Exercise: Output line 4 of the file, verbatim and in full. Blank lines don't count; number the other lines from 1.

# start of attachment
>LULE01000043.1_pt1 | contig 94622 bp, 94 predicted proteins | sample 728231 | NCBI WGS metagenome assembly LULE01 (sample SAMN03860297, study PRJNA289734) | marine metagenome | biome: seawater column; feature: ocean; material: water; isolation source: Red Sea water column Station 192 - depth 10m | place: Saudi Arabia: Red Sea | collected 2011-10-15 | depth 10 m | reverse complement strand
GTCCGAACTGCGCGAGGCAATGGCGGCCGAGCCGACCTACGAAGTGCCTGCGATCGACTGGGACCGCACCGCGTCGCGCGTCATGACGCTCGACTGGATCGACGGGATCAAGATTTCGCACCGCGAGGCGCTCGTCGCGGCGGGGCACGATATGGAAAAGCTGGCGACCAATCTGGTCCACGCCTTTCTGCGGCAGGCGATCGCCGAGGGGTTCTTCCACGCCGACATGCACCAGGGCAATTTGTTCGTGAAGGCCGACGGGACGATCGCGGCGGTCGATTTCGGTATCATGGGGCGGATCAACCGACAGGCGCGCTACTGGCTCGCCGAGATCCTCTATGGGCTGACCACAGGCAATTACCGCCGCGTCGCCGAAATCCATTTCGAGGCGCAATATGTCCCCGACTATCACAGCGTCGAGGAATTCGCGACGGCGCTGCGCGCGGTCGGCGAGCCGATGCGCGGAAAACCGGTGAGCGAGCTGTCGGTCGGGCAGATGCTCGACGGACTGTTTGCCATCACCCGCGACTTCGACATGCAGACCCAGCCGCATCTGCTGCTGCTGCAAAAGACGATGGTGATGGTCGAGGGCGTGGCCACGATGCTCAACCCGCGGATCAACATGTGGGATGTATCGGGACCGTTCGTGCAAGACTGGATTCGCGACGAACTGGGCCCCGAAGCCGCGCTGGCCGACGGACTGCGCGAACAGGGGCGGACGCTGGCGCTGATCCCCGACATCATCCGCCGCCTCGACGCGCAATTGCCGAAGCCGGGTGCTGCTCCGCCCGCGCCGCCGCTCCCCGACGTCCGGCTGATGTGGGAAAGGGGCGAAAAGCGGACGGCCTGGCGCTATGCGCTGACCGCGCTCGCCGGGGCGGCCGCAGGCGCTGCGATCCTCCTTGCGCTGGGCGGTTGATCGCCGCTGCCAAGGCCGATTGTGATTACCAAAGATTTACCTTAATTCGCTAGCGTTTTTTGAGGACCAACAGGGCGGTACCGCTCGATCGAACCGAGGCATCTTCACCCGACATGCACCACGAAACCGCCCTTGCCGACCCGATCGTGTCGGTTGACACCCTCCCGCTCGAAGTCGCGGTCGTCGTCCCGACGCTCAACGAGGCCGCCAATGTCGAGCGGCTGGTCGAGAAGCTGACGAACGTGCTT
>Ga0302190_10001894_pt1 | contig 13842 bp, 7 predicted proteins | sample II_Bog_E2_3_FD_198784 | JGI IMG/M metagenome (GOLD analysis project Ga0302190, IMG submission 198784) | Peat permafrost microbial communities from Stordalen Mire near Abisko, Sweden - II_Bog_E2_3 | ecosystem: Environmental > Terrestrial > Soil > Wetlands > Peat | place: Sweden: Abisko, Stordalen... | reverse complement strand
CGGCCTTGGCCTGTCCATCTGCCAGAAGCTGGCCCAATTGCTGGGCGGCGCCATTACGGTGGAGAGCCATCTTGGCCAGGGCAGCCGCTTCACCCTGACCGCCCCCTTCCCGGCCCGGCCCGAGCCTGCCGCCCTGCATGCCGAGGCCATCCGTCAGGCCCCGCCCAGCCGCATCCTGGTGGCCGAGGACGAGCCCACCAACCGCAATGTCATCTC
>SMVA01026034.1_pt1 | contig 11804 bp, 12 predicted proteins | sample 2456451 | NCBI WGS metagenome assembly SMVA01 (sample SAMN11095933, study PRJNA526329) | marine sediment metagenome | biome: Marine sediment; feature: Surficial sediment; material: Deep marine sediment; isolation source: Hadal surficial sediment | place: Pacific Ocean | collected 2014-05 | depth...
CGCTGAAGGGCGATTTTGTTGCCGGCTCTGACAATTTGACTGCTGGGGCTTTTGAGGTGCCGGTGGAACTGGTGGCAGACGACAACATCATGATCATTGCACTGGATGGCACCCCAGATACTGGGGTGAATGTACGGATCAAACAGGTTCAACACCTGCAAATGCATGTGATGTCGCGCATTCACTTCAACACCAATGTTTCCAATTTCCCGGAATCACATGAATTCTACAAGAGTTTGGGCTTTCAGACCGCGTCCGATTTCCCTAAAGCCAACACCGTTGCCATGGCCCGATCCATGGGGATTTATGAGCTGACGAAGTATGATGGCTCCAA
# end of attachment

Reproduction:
CGGCCTTGGCCTGTCCATCTGCCAGAAGCTGGCCCAATTGCTGGGCGGCGCCATTACGGTGGAGAGCCATCTTGGCCAGGGCAGCCGCTTCACCCTGACCGCCCCCTTCCCGGCCCGGCCCGAGCCTGCCGCCCTGCATGCCGAGGCCATCCGTCAGGCCCCGCCCAGCCGCATCCTGGTGGCCGAGGACGAGCCCACCAACCGCAATGTCATCTC